Talk:Buffer Object

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Using vertex arrays without buffer objects in GL 3.1+

"OpenGL 3.1 and above no longer allow the use of vertex arrays without buffer objects."

Is this right ? I am currently using a 3.2 forward compatible context and vertex arrays inside without problems... I am using the last NVIDIA drivers for Linux (195.17)

EDIT: Ok, checked the spec, this must be a driver bug, as the spec says:

"An INVALID_OPERATION error is generated if any of the *Pointer commands specifying the location and organization of vertex array data are called while zero is bound to the ARRAY_BUFFER buffer object binding point (see section 2.9.6), and the pointer argument is not NULL."

Unbinding mapped buffers

"While a buffer is mapped, you cannot do anything to it. Do not call any OpenGL function that would cause OpenGL to write to or read from that buffer. Doing so can have unfortunate consequences. Most important of all, do not unbind the buffer while it is mapped. It's OK to do these things before you map the buffer, but not while it is mapped."

I'm not sure that's totally accurate, as it implies that only one buffer can be mapped at a time. The final example given in the vertex_buffer_object spec [1] demonstrates that multiple buffers can be mapped through a bind/map/bind/map sequence of calls, effectively unbinding the first buffer while leaving it mapped. If unbinding a mapped buffer was unsafe, the spec wouldn't have such an example. --JThoenen 03:51, 29 September 2009 (UTC)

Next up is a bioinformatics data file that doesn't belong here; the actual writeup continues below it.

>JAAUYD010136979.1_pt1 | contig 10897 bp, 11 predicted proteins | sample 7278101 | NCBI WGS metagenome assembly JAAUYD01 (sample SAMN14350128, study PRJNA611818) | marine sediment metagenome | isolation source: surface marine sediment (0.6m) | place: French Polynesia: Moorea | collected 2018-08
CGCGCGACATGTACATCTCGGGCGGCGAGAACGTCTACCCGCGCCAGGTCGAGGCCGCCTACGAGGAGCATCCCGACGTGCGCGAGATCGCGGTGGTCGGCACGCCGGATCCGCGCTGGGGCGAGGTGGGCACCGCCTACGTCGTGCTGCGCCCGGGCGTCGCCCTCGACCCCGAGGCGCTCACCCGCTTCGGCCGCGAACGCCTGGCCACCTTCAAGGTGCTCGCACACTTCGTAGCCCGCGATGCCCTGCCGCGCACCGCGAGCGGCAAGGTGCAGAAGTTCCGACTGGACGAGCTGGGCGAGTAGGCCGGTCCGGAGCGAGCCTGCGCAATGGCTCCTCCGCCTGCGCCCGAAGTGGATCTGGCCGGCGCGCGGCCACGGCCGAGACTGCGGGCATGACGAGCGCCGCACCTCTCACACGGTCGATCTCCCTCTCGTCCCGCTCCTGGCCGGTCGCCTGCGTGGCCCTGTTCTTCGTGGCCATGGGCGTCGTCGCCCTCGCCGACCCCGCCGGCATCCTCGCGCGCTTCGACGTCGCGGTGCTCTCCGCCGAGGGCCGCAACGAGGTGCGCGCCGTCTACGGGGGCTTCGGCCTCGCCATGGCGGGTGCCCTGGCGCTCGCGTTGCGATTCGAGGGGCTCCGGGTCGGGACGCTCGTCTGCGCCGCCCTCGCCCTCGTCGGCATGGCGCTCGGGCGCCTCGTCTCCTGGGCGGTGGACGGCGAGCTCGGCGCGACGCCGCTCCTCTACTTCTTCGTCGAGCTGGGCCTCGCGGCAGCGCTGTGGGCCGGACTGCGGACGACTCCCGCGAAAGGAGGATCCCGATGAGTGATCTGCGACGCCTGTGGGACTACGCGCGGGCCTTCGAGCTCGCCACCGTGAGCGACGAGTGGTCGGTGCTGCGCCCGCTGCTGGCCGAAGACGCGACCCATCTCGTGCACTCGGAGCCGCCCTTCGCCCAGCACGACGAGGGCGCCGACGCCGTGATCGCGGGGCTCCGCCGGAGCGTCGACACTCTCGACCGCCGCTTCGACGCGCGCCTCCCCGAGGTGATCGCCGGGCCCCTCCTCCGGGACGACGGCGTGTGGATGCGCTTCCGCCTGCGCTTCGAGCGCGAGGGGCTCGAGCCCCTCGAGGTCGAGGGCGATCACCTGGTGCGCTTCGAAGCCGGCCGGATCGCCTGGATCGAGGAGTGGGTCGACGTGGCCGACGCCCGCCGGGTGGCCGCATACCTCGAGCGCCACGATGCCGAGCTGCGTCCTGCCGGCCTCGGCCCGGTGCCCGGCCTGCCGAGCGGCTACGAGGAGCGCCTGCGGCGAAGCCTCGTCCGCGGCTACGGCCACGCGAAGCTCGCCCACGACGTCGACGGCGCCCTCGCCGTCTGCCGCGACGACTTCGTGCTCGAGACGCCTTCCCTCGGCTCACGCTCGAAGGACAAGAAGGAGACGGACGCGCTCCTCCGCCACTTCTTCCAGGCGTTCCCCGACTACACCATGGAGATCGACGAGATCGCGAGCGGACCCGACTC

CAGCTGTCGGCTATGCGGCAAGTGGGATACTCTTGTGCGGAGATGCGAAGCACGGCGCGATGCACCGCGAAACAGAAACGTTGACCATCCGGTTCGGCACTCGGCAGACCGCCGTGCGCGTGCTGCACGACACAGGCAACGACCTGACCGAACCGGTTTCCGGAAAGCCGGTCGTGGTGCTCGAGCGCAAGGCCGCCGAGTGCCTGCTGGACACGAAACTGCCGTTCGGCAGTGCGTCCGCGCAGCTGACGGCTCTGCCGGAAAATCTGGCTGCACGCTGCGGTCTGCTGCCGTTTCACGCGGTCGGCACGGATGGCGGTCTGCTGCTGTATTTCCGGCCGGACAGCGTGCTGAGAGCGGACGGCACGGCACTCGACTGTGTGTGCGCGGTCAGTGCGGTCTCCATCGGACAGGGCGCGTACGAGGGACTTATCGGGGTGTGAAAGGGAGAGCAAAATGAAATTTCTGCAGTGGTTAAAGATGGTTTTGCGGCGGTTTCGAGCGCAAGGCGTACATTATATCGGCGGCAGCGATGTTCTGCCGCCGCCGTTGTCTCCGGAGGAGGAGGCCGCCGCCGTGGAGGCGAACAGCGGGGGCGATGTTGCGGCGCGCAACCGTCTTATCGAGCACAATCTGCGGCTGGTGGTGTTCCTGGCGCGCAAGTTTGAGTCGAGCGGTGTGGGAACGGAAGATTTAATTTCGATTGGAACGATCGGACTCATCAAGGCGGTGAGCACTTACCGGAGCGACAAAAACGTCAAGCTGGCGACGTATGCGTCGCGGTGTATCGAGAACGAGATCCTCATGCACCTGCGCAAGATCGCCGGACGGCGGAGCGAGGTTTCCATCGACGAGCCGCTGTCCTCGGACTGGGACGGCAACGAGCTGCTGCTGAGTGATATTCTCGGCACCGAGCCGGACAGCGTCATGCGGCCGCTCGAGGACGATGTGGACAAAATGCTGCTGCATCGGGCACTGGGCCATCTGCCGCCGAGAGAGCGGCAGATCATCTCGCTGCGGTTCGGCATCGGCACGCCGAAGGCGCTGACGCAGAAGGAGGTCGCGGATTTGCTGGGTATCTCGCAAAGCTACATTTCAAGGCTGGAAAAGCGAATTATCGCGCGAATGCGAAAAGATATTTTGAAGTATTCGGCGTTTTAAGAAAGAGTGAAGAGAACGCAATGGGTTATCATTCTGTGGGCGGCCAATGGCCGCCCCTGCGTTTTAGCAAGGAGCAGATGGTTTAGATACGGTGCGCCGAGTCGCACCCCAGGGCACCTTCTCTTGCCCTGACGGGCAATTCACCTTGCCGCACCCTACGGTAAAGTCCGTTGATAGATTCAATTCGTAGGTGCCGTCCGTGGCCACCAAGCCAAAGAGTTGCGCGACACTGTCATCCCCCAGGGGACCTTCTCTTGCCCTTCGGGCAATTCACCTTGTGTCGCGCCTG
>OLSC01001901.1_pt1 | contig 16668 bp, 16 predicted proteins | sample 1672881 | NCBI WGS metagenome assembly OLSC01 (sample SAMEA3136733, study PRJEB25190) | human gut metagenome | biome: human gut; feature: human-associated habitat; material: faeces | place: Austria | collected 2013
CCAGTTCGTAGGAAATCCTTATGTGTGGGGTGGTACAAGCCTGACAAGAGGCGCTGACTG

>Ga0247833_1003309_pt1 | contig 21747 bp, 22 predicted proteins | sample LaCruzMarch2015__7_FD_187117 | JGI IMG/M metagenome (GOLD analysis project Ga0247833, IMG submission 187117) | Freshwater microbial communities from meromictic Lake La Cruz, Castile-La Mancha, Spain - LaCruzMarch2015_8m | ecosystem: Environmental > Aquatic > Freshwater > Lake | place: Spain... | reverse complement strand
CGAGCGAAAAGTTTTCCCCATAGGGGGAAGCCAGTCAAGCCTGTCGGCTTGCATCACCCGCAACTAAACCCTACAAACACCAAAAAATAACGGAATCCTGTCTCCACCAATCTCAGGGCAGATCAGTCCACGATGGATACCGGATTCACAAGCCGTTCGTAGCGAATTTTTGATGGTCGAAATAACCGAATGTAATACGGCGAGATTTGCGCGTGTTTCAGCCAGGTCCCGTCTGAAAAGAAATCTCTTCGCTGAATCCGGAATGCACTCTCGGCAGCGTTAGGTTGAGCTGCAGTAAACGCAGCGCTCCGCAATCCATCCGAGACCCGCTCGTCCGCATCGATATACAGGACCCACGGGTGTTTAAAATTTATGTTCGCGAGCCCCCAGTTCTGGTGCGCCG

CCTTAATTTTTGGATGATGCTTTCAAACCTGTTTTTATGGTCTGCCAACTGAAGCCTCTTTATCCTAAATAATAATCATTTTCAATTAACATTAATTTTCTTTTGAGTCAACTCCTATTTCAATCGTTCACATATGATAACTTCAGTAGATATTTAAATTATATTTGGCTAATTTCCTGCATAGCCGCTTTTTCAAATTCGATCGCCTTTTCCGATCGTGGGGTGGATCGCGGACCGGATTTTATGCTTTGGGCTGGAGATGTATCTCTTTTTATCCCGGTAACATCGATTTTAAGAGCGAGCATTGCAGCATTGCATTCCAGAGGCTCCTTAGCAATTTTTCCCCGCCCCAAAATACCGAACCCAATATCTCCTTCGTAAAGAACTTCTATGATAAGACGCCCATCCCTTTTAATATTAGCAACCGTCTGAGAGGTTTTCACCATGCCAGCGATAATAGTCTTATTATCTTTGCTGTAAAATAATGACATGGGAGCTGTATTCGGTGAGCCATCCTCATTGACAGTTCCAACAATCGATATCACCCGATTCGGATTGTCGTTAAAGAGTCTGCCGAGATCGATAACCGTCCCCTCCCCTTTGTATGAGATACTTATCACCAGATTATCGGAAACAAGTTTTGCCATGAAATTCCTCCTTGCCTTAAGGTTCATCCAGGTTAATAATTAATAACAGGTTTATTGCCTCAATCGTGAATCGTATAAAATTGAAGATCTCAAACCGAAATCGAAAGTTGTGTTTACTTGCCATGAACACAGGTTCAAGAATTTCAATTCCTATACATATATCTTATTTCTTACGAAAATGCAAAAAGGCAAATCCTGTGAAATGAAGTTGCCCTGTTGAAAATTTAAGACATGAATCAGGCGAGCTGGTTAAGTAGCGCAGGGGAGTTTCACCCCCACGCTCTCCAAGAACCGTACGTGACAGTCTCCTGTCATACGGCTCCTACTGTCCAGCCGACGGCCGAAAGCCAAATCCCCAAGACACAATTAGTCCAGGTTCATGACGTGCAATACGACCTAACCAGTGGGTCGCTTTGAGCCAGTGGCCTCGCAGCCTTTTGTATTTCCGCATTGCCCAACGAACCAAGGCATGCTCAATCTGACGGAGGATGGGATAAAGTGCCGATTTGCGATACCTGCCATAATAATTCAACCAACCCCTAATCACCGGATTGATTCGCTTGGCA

Fixed. Alfonse 22:48, 29 September 2009 (UTC)

Buffer Object Usage

"STREAM is pretty easy to understand: the buffer object's contents will be updated after almost every use. [...] What is unclear is when DYNAMIC becomes STREAM or STATIC."

This does not agree with the 2.1 specification:

"STREAM
The data store contents will be modified once and used at most a few times."

According to the latter, STREAM usage is designed for some sort of streamed data which is downloaded, used, and disposed of right away. There is no confusion between the three usage modes: STREAM is for one-off buffers, STATIC is for immutable, and DYNAMIC is for constantly changing data.

"They (hints) are all based on what the user will be doing with the buffer. That is, whether the user will be directly reading or writing the buffer's data."

This does not follow from the specs:

"usage can be broken down into two parts: first, the frequency of access (modification and usage), and second, the nature of that access."

From this I would conclude that a transform feedback buffer should be DYNAMIC_COPY for instance.

SnakE 19:09, 19 May 2010 (UTC)

Update

Here's an excerpt from the 4.0 specification which describes the hints meaning very clearly:

usage is specified as one of nine enumerated values, indicating the expected application usage pattern of the data store. The values are:
STREAM_DRAW
The data store contents will be specified once by the application, and used at most a few times as the source for GL drawing and image specification commands.
STREAM_READ
The data store contents will be specified once by reading data from the GL, and queried at most a few times by the application.
STREAM_COPY
The data store contents will be specified once by reading data from the GL, and used at most a few times as the source for GL drawing and image specification commands.
STATIC_DRAW
The data store contents will be specified once by the application, and used many times as the source for GL drawing and image specification commands.